When you attend a birthday party and all you see is crying, gnashing of teeth, too much of everything, it doesn’t take a rocket scientist to make an accurate assessment of the situation. The problem is usually that parents don’t have the courage to follow through with their convictions. Never been an issue with me. LOL.

MPK:  Can you tell me more about what your kids thought of all this when they were young, and what do they think now that they are older (ages 16 to 20)?

VH: It was never a problem with the younger kids. Really, I don’t remember any upset over birthdays or holidays and the fact that we celebrated them differently.

The truth is, now that I think about it, kids want meaning in their life. If they get addicted to “meaningful events” instead of societal fads, they develop a taste for it. Our kids developed a taste for more refined experiences.  As they got older, they instinctively balanced meaning and fun. Perfect.

MPK: I have a zillion more questions, but since this is a blog interview and it’s getting long, I’ll wrap it up with just one more: What advice would you give parents who are feeling pressure around the holidays and birthday parties?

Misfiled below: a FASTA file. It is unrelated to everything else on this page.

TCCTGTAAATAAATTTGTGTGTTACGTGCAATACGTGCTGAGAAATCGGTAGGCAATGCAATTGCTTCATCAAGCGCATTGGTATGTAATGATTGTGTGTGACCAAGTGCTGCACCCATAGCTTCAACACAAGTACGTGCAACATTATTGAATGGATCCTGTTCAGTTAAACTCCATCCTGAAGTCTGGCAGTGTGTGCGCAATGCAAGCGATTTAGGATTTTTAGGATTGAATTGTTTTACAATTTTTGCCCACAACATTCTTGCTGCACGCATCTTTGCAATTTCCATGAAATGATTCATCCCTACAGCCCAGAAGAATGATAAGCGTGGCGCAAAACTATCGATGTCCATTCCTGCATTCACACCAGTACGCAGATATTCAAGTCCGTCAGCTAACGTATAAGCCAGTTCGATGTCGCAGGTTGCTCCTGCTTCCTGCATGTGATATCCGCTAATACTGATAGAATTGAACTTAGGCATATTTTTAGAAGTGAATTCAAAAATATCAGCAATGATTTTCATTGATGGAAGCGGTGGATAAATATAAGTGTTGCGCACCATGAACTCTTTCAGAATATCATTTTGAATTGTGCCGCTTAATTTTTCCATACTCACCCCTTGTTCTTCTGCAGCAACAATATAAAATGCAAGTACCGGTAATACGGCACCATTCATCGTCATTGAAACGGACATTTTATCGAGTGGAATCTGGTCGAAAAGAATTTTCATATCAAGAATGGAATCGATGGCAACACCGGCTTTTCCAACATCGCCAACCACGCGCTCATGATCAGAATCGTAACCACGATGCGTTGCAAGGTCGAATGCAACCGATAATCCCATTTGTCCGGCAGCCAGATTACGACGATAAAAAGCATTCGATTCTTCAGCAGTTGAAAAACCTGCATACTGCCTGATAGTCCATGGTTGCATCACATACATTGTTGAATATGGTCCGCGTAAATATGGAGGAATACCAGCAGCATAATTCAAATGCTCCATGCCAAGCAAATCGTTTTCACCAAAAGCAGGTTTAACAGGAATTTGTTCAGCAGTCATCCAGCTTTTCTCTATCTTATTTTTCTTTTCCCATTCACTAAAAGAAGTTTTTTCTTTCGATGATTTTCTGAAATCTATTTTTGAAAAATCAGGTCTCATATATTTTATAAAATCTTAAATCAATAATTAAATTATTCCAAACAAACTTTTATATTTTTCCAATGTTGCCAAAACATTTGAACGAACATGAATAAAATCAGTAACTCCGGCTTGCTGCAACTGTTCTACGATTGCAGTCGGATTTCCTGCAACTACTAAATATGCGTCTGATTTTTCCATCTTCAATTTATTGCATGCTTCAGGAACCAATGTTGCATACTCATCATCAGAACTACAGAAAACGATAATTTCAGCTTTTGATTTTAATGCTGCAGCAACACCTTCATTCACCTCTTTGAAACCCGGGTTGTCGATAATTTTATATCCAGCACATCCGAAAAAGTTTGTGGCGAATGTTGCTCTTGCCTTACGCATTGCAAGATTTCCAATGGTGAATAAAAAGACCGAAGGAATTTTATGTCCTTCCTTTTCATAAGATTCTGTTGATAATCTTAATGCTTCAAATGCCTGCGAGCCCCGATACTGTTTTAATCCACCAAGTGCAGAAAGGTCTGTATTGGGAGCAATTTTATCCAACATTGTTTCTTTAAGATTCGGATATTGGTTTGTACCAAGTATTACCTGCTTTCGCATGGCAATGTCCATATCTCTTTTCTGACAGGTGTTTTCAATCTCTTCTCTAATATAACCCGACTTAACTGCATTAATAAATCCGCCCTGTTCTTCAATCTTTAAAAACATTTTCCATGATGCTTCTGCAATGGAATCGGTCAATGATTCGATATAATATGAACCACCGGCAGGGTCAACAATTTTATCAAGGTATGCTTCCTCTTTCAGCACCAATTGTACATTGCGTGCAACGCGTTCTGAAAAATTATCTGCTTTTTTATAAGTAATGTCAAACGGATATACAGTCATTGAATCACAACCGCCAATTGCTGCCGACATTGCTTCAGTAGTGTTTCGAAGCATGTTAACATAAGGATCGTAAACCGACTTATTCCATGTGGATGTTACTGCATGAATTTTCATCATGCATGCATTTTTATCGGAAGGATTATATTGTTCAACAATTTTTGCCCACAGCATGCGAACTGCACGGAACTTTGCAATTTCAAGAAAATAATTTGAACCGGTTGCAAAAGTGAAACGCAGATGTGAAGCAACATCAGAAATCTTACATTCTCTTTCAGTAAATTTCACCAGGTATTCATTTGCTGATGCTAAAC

VH: Honestly, I’d say, “Get over it!” I know it sounds harsh, but parents have backbone. They aren’t wimps. They can handle a little scuffing up now and then if it brings some clarity and choices to their lives.

For their own happiness, I would tell parents this: if you are following the herd, if you are making decisions out of fear, then you are missing the best part of life. The CHOICE part of life.

Eva Dreikurs Ferguson said once in a workshop – “Only those people who can identify their strengths and their mischief making (neurosis) are at choice. Everyone else is like cattle.”  I could not agree more. If you are going to choose to attend birthday parties, do it consciously, not unconsciously. There is a big difference.

So, for me, there is no right or wrong, better or worse, there is this idea of making informed decisions that move you “towards” what you want in life. I moved “towards” meaningful experiences, not junk. I made the decision once, not a million times, and then I created a plan for “living” that decision.

Also, I tell parents to be gentle with themselves as they make these important decisions and changes. We’re trying to turn a steamliner here, it’s not a speedboat. We’re not going to turn it in 10 minutes, but we can turn it, by living at choice and sticking to it.